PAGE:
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Working for Wildlife

Celebrating 2018 conservation successes, encouraging the next generation and more

  • Joshua Rapp Learn
  • Conservation
  • Feb 01, 2019

Egrets fishing in the Mississippi River in Reno, Minnesota.

EYES ON THE PRIZE

Celebrating conservation successes of 2018

During the past year, the National Wildlife Federation and its 51 state and territorial affiliates made significant progress toward achieving the goals of NWF’s new strategic plan, which focuses on protecting habitat, strengthening wildlife conservation and connecting people with nature. With thanks for your support of this work, we present some of the year’s notable successes.

Fire and water are elemental opposites. But when it comes to conservation, restoring wetlands and the natural cycle of fire-prone landscapes is key to sustaining ecosystems critical for healthy wildlife populations.

In 2018, NWF helped protect rivers and wetlands by lobbying for the inclusion of conservation initiatives in the Water Resources Development Act (WRDA), which was signed into law in late October. The new WRDA advances construction of the Everglades Agricultural Area Reservoir, which will help reduce polluted discharges that trigger toxic algal blooms and allow fresh water to flow into the Everglades. It also forces the U.S. Army Corps of Engineers to consider natural infrastructure solutions for flood and hurricane defense, such as restoring inland floodplains, coastal wetlands and dune ecosystems that buffer against storm surge and flooding. “These reforms will help both people and wildlife,” says Melissa Samet, NWF’s senior water resources counsel.

Fighting the flames

The Federation met one of its top legislative priorities when comprehensive forestry reform was included in the appropriations bill passed in March. “This will ensure better safety in fire-prone areas by increasing the amount of dedicated funds for firefighting and prevention,” says Laura Daniel Davis, NWF’s vice president of conservation strategy. An added bonus: Cash critical for fighting a growing number of fires will no longer drain U.S. Forest Service and Bureau of Land Management budgets, freeing them for conducting forest restoration that could result in fewer fires. “By proactively restoring our forests and addressing the underlying conditions exacerbating megafires, we will ensure that our forests are healthier and future fire seasons are less destructive,” says NWF President and CEO Collin O’Mara.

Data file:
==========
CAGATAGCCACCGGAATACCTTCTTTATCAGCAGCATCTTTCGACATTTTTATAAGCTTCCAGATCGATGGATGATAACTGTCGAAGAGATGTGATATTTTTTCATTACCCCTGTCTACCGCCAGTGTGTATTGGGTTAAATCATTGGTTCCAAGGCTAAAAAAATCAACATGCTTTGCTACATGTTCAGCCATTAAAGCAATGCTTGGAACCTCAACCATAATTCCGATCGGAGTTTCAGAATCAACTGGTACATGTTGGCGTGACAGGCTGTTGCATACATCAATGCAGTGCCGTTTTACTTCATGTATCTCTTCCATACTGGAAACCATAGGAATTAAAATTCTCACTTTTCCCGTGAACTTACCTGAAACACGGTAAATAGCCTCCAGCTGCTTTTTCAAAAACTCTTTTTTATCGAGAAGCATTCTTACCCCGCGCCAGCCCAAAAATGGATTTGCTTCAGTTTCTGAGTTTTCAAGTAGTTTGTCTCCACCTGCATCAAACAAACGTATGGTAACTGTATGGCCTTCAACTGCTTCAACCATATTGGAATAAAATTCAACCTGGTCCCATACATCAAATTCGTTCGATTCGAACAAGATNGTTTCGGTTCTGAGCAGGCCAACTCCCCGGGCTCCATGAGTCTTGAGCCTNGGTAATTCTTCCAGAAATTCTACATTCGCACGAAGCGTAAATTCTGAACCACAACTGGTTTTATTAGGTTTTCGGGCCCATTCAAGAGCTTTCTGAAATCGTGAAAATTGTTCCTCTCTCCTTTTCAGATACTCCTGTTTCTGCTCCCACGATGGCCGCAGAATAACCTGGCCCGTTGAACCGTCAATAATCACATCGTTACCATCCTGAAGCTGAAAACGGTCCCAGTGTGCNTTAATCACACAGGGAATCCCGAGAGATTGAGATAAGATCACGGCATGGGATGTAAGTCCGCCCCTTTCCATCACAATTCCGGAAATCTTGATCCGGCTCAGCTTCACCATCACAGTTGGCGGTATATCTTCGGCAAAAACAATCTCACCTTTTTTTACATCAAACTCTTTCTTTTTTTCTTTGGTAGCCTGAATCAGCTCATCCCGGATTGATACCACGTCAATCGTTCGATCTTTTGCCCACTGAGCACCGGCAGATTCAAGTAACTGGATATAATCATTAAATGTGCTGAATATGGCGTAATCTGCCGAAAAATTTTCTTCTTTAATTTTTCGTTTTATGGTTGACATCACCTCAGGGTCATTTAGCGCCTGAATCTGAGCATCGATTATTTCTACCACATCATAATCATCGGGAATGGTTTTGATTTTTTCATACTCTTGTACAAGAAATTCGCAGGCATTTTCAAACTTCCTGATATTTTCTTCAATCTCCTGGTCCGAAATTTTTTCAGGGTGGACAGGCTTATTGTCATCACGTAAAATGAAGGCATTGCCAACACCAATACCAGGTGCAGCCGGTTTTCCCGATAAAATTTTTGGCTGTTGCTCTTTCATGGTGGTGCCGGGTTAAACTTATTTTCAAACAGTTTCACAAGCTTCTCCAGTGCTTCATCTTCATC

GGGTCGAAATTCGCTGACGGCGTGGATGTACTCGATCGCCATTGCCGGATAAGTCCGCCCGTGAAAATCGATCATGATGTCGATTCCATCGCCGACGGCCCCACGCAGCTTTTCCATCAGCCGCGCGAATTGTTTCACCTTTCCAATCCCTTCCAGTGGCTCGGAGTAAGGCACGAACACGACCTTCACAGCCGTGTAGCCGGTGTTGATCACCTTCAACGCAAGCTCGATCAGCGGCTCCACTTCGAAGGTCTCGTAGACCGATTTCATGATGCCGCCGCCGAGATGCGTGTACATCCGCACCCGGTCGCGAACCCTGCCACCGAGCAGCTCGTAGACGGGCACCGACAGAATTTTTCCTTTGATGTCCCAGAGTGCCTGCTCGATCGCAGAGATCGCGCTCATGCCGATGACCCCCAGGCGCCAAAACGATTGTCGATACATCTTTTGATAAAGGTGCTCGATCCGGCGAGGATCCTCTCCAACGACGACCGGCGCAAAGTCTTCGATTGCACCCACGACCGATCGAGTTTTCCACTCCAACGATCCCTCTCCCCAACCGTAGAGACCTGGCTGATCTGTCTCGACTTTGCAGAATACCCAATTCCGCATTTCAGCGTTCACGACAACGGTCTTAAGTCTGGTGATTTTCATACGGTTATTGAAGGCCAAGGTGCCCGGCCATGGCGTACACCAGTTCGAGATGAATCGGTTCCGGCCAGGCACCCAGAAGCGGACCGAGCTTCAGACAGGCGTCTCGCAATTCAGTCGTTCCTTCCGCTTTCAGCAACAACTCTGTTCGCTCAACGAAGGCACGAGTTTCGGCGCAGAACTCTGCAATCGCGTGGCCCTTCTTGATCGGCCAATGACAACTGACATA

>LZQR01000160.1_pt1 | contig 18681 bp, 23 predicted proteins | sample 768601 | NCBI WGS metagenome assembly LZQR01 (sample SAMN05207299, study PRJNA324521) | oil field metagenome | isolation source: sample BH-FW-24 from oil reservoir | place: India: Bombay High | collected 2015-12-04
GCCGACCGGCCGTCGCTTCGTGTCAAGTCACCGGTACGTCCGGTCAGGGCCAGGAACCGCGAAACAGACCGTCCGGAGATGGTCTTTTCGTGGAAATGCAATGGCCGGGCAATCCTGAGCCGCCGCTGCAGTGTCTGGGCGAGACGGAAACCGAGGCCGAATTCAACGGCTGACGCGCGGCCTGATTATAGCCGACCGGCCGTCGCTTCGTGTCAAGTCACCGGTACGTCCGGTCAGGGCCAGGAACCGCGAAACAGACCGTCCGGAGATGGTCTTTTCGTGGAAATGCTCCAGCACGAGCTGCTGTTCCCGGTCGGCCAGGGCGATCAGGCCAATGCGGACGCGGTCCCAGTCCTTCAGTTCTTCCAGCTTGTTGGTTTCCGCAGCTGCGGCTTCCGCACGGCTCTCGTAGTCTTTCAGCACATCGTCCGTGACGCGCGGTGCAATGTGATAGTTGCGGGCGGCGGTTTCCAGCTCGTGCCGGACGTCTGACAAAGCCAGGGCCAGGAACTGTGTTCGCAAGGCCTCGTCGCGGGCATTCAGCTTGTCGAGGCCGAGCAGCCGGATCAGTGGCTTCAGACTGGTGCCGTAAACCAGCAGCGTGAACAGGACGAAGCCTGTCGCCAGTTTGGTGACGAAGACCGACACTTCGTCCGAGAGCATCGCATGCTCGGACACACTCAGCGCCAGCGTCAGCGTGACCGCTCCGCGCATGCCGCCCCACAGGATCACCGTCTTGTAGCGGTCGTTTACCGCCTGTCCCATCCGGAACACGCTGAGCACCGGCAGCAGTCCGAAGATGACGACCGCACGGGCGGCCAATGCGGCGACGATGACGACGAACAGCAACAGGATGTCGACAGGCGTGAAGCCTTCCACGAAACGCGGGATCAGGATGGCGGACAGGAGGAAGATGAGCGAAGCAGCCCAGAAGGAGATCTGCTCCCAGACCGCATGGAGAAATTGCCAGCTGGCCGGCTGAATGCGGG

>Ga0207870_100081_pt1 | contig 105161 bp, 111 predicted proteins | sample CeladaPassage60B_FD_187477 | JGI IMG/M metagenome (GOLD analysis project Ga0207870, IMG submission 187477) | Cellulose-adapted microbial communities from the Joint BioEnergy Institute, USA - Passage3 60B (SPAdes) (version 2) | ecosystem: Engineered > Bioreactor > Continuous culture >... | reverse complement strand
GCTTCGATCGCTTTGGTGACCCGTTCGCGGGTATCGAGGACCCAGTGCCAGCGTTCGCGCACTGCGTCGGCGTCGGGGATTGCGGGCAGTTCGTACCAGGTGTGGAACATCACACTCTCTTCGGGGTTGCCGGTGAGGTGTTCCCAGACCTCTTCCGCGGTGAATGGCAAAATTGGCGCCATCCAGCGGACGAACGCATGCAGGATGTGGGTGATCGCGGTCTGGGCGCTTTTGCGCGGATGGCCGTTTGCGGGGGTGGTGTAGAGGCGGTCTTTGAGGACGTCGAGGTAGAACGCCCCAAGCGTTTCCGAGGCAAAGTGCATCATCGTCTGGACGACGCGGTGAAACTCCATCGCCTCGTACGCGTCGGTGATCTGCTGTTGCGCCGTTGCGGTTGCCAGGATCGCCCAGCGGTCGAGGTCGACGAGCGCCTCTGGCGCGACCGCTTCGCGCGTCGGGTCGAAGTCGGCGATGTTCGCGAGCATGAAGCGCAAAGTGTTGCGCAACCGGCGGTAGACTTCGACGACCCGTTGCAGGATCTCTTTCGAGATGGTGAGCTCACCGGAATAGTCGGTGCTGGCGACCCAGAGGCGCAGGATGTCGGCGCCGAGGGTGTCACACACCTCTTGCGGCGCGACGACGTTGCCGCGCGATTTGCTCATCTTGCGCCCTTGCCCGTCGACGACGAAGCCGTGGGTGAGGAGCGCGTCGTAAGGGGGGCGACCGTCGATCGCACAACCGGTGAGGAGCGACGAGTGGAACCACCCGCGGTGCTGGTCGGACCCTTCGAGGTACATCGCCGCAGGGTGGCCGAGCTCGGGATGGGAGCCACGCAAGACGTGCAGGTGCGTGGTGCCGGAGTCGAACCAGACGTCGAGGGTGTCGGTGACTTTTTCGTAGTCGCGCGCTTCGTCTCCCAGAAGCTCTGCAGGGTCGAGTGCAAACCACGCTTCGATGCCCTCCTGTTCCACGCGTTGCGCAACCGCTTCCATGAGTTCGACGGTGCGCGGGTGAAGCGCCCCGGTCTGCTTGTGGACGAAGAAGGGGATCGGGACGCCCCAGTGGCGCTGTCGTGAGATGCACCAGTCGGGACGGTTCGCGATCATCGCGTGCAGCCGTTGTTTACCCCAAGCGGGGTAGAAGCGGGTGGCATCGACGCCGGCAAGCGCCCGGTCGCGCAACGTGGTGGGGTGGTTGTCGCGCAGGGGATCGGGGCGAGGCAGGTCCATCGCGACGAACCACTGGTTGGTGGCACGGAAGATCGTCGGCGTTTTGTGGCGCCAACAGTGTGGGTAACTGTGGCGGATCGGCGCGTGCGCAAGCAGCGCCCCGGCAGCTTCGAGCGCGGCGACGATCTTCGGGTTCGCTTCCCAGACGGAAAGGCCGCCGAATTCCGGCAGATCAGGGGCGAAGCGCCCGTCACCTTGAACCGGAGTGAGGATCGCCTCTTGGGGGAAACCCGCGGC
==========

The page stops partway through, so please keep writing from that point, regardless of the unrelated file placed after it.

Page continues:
Among other 2018 habitat victories:

NWF prevented rollbacks to the National Environmental Policy Act, which is a check on potentially harmful development.

The Federation helped block several legislative riders that would have weakened Clean Water Act protections and is suing to oppose any delay or repeal of the Clean Water Rule, which remains in effect in 22 states.

NWF and affiliates gained support for the Great Lakes Restoration Initiative, the Chesapeake Bay Program, the Gulf Restoration Program, Delaware Basin restoration, bighorn sheep protection in Idaho and sage-grouse habitat protection out West.

Visit: www.nwf.org/strategicplan


Swift Foxes, Pawnee National Grassland, Colorado

TRANSFORMING WILDLIFE CONSERVATION

Building a powerful coalition for species recovery

Oil and gas companies, politicians from both sides of the aisle, conservation groups and outdoor recreation businesses may seem like strange bedfellows. But thanks to strong leadership from NWF and its affiliates, many of these groups have come together to support the Recovering America’s Wildlife Act—a groundbreaking piece of bipartisan legislation that would redirect $1.3 billion in federal funds toward state programs to recover at-risk wildlife.

Currently, states get a large portion of their wildlife conservation funds from hunting and fishing license fees and taxes from the sale of hunting and fishing gear. Consequently, conservation has focused on fish and game species, leaving a vast number of nongame species—such as the swift fox (above) and California sister butterfly (below)—to suffer from inadequate funding.

State Wildlife Action Plans identify about 8,000 animal species in need of proactive conservation and specify how to help recover and protect these species, work that would be possible only with dedicated funding for boots on the ground.

California Sister Butterfly on Black-eyed Susan

That’s where the Recovering America’s Wildlife Act comes in: It would tap existing government revenue generated from federal oil and gas lease sales and redirect it to funding wildlife action plans. Far from a one-time lump sum, the legislation would provide $1.3 billion every year, ensuring states reliable and consistent funding to restore species over time. “It’s a game changer,” says Naomi Edelson, NWF’s senior director of wildlife partnerships. “It would be the most significant amount of money for wildlife conservation in a generation.”